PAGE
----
What Are Autonomous Work Groups? (With Pros And Cons)

Updated 30 September 2022

Organisations often experiment with different models of work and team settings to improve productivity and efficiency within the organisation. Autonomous work groups have become one such popular method of organising teams to accomplish specialised tasks or projects. Learning more about this type of group can help you understand how they differ from other methods of organising teams and how they function. In this article, we discuss the meaning of autonomous work groups, explore the characteristics of these groups and evaluate the pros and cons of having such work groups in the workplace.

What Is An Autonomous Work Group?

Autonomous work groups are segments of employees in organisations who have the autonomy and independence to make their own decisions. These groups function on their own without the direct supervision of the senior management. Even though they may be autonomous, they are responsible for contributing to the company's growth, like other employees and teams within the organisation.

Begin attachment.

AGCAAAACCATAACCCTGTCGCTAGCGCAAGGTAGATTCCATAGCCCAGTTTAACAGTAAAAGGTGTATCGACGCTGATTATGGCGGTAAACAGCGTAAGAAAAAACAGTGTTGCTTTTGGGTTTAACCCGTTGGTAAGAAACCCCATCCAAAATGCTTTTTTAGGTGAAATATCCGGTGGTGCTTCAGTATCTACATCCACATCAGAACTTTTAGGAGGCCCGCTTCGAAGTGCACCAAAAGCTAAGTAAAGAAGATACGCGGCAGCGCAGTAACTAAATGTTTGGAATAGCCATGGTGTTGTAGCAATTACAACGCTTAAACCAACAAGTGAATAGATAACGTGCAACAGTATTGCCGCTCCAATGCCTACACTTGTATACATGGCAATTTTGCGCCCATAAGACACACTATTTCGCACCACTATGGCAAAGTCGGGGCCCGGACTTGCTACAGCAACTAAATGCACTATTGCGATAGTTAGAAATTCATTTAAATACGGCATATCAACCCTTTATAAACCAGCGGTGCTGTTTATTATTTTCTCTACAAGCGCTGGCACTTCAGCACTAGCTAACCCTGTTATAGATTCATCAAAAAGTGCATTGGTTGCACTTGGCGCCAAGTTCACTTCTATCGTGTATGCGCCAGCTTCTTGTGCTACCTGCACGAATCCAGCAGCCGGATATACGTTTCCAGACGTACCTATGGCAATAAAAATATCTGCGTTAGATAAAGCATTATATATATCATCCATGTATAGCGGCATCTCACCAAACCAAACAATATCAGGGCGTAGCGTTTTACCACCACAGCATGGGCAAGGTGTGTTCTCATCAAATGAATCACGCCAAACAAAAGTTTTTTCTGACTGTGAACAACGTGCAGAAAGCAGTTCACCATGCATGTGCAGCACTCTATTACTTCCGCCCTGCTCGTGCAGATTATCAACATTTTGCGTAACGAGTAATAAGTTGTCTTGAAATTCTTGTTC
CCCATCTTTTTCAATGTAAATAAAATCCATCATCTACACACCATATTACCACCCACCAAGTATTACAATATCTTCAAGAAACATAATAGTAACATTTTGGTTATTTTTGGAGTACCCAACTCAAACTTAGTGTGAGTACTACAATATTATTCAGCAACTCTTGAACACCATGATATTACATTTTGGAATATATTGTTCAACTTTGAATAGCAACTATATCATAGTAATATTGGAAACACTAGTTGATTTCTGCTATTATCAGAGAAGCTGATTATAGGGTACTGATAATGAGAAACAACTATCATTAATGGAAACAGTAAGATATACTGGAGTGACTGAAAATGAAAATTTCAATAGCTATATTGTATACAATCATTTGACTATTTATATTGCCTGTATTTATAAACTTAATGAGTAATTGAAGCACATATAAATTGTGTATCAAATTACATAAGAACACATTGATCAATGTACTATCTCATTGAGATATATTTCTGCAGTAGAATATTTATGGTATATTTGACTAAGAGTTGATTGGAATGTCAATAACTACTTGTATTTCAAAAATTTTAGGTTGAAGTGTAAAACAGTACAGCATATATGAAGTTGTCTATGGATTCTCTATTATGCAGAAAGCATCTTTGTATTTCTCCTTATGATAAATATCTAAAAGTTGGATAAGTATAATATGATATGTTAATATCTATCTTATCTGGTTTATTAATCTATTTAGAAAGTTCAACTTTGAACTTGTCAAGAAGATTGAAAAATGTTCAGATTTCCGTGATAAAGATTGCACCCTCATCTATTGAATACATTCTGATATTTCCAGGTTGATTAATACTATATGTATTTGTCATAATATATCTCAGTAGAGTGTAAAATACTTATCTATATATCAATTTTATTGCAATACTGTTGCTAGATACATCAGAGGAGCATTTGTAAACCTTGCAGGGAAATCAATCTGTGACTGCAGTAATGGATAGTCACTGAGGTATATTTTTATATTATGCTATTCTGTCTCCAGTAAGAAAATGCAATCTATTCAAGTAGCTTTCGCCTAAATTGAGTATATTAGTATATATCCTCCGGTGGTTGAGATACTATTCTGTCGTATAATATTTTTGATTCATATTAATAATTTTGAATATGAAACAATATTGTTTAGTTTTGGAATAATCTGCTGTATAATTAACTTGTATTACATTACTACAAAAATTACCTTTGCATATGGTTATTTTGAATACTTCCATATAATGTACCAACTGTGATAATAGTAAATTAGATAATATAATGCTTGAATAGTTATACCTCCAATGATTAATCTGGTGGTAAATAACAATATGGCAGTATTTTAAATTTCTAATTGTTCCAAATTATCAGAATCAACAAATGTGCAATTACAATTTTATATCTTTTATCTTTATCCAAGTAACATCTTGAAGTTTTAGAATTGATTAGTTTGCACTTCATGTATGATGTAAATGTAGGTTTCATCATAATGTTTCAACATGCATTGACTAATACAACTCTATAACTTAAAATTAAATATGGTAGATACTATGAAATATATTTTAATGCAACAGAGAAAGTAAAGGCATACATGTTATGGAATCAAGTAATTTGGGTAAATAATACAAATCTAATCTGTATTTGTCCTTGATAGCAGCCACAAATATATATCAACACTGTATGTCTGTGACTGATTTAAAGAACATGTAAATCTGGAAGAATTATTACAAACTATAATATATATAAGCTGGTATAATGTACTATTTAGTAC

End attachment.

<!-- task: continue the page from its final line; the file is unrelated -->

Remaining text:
While these groups are free from the direct control of senior management, they may have a team leader who evaluates the progress of the team, delegates tasks, creates schedules and supervises employees. Most autonomous groups have a flat hierarchy where everyone is responsible for contributing to the group's objectives. While some organisations may have permanent autonomous work groups, some organisations may create these work groups for certain projects only. Product focused companies most commonly implement this type of group setting.

Characteristics Of Autonomous Work Groups

Here are some characteristics that are unique to these work groups:

High motivation